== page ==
F is for:

“Full Time Equivalent Employee”

Full Time Equivalent Employees (FTE): are employees who do not work full-time (defined as 30 or more hours per week) in your business or organization, but do count towards the full-time equivalent employee count. In other words, YES… part-time employees do count towards your overall employee grand total.

“Full Time Equivalent Employees” is extremely important because it is the sole factor in healthcare reform that determines which employers are mandated to provide health insurance coverage, and which employers are not mandated to provide health insurance coverage. Starting on January 1st, 2015, employers with 50 or more “full time equivalent employees” must provide adequate health insurance coverage to their employees, or face a tax penalty.

For additional detailed information about Full Time Equivalent Employees, please read this blog post.

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Today’s blog post is about a change/delay in the healthcare reform law (Obamacare, ACA, the Affordable Care Act, or whatever you would like to call it). Last week, the White House announced that the “employer mandate” (ie: employers with 50 or more full time equivalent employees having to provide coverage) would be delayed until 2015.

The reason that this happened, is because many businesses had informed the Obama administration that they were greatly unprepared for this change to be implemented (citing administrative burdens, difficulties with technology, additional expenses, etc). As a result, the White House rolled-out a decision that the “employer mandate” would be delayed until 2015.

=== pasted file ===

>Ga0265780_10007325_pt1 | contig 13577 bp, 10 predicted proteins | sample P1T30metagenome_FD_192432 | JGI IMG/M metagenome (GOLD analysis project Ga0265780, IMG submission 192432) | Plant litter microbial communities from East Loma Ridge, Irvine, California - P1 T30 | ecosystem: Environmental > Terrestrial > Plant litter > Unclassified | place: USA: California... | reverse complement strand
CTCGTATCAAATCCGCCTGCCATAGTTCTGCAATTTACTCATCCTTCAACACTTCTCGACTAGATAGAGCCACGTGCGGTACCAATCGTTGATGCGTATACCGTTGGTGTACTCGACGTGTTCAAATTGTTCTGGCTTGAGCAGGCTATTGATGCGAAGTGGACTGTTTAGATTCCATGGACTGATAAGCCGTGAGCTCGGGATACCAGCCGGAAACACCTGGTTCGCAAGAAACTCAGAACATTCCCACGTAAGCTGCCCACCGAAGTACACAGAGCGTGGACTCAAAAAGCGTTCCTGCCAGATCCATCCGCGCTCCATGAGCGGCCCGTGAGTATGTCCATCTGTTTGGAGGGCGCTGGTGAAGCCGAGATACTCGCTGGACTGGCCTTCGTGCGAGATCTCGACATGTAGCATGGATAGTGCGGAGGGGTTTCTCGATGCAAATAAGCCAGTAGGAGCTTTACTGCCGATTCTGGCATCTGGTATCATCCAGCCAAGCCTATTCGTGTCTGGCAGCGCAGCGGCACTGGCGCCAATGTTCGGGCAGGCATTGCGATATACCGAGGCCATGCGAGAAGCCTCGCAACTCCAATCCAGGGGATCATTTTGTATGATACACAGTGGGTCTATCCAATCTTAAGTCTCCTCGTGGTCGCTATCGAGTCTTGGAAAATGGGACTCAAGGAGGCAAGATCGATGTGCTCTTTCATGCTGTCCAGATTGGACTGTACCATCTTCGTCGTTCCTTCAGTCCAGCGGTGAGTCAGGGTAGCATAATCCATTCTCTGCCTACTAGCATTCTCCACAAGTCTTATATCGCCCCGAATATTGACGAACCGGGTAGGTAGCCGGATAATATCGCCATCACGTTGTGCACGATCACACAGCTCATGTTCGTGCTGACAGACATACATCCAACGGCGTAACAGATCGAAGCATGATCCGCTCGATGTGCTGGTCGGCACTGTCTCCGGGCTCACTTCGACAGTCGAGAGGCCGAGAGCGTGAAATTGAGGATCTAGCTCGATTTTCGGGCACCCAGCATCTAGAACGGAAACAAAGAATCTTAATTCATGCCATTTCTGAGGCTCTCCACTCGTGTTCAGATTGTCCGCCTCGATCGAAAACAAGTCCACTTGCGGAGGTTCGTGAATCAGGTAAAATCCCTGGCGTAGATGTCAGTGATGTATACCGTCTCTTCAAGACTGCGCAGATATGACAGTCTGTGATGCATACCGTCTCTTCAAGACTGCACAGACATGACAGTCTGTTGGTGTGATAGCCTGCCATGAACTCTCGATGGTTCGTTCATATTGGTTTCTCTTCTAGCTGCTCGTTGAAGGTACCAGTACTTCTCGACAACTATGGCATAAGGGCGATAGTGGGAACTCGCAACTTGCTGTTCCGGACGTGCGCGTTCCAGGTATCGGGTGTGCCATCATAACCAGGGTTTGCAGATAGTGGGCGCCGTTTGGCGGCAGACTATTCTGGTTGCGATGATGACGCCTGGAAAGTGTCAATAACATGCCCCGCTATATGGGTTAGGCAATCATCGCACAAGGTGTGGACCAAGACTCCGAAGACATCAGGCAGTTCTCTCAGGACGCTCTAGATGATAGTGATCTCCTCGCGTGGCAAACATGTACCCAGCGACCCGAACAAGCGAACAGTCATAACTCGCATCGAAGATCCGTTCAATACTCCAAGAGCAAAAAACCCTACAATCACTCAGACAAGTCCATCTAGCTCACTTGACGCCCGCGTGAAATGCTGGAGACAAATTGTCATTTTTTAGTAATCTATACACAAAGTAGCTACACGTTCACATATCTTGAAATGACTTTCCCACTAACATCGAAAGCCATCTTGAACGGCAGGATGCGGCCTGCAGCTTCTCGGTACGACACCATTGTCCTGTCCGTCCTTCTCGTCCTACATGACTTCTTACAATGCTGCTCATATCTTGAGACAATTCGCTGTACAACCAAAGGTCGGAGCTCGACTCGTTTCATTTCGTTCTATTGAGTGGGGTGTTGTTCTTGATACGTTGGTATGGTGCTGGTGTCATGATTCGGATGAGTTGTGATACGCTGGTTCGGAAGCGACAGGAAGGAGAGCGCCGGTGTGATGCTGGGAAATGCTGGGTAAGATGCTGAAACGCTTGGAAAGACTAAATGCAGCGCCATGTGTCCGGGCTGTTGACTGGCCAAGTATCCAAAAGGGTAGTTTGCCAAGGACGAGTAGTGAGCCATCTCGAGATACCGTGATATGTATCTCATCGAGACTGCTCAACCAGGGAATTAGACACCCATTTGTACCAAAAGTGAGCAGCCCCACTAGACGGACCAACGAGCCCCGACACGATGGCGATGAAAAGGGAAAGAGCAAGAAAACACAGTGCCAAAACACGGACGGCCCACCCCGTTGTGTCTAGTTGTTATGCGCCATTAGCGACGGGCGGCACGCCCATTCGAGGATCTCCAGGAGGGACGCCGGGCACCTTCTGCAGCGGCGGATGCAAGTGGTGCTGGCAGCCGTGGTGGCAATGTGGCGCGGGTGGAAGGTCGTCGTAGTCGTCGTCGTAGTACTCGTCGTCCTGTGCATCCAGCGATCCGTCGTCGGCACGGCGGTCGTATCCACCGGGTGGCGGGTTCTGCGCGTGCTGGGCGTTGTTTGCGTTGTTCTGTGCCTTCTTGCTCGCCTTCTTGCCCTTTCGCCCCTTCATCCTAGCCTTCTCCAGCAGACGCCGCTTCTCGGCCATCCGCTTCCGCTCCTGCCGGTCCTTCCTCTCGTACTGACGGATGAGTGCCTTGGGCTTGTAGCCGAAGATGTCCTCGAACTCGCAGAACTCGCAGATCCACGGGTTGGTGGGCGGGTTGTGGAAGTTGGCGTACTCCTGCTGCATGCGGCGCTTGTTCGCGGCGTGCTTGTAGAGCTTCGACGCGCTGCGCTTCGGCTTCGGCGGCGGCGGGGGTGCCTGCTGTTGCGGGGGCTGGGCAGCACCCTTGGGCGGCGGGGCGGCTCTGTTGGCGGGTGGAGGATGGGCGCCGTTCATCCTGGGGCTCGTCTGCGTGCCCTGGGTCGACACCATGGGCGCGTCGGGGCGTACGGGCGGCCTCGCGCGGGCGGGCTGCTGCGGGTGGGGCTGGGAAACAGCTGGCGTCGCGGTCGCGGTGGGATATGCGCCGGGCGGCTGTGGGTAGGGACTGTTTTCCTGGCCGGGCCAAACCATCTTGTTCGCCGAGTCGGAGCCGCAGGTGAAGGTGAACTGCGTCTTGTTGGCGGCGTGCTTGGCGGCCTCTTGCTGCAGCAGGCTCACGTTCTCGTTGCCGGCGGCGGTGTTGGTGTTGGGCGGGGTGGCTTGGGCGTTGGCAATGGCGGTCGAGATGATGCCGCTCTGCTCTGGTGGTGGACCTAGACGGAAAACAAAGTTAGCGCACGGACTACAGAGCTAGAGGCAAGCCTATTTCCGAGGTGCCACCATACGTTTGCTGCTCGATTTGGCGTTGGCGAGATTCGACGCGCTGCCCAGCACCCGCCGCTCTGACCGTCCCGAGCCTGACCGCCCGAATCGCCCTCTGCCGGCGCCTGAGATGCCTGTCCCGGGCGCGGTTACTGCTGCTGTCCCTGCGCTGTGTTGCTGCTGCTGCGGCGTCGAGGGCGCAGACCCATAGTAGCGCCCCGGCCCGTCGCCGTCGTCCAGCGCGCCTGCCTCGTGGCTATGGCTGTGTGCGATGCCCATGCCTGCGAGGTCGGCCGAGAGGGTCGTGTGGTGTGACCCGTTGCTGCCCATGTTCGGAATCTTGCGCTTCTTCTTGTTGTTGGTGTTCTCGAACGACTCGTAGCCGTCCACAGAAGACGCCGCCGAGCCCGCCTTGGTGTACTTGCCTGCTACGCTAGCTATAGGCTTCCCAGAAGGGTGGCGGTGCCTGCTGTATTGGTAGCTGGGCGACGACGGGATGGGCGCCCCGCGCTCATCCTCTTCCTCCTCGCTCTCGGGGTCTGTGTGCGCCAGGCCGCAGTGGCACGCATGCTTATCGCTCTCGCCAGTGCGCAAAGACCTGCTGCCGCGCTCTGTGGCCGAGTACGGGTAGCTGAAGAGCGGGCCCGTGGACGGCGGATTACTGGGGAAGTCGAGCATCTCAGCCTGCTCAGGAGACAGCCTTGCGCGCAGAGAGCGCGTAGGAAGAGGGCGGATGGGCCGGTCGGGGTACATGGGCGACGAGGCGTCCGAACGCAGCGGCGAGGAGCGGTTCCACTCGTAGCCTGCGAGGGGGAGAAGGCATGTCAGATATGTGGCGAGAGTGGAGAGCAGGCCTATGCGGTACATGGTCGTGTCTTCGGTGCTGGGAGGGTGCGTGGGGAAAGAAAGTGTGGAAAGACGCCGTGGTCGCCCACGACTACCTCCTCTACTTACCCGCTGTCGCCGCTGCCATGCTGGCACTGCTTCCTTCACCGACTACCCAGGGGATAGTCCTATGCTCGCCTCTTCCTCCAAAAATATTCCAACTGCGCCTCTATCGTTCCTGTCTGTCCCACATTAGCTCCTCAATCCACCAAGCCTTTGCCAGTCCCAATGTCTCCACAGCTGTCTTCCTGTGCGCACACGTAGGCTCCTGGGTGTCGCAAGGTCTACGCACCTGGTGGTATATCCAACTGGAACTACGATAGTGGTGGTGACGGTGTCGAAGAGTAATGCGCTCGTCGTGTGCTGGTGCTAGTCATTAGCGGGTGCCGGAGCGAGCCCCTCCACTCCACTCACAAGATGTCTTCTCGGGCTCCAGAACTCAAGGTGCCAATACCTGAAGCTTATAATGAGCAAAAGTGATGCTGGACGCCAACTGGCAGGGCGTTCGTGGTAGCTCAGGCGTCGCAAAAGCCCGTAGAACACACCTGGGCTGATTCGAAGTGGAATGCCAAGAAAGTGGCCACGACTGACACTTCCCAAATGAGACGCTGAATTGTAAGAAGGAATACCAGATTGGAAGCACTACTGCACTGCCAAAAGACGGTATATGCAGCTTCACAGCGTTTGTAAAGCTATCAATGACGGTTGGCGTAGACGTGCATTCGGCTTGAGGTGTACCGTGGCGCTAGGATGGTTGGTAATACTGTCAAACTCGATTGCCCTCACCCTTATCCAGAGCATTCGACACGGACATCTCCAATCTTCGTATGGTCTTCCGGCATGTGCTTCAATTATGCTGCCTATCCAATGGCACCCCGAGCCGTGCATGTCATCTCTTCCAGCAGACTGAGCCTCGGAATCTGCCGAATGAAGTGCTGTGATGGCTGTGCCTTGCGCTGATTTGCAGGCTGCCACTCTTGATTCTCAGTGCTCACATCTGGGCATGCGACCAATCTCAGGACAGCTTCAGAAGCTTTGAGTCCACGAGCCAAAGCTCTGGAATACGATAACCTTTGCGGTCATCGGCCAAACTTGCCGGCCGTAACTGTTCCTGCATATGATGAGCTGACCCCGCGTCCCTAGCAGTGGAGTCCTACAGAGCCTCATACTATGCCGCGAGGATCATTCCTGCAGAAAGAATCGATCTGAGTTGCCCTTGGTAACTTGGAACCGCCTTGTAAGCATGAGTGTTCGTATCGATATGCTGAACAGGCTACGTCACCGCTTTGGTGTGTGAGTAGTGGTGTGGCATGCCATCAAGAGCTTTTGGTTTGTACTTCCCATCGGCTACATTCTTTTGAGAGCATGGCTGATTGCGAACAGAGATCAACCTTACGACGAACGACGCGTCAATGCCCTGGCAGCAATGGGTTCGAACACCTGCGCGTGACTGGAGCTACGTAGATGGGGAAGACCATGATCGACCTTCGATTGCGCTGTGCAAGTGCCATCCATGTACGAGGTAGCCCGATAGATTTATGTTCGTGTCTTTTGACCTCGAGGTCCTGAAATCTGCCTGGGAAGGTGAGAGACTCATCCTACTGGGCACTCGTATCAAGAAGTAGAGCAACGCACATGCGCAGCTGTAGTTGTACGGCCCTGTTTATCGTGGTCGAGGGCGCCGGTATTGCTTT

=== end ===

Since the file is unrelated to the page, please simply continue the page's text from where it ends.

What does this mean?

  • Employers with +50 Full Time Equivalent Employees: You will not have to provide minimum essential coverage to employees by January 1st, 2014. This decision allows you to postpone your decision making (ie: pay or play) until January 1st, 2015 (one full year). If you are not currently providing health insurance coverage, you may have faced additional tax penalties. With this decision, you will have additional time to make your decisions about employee health benefits.
  • Employers with Less Than +50 Full Time Equivalent Employees: This recent determination has not changed your health benefits planning in any way. If you are currently providing health insurance to your employees, you can continue to do-so. If you are not currently providing health insurance to your employees, keep in mind that (as of now) the individual mandate is still in place, and your employees will need to find a way to find affordable health coverage (or face a tax penalty).

The Fallout:

  • Democrat/Liberal Interpretation: many employers with +50 FTE across the county are already currently offering health insurance coverage. Because the overwhelming majority of employers with 50 or more FTE are already offering health insurance, this is not much of a change, and will not affect the broad scope of healthcare reform overall. This is simply a means to allow those employers with 50 or more FTE to continue to make their necessary adjustments, with an extra year of time.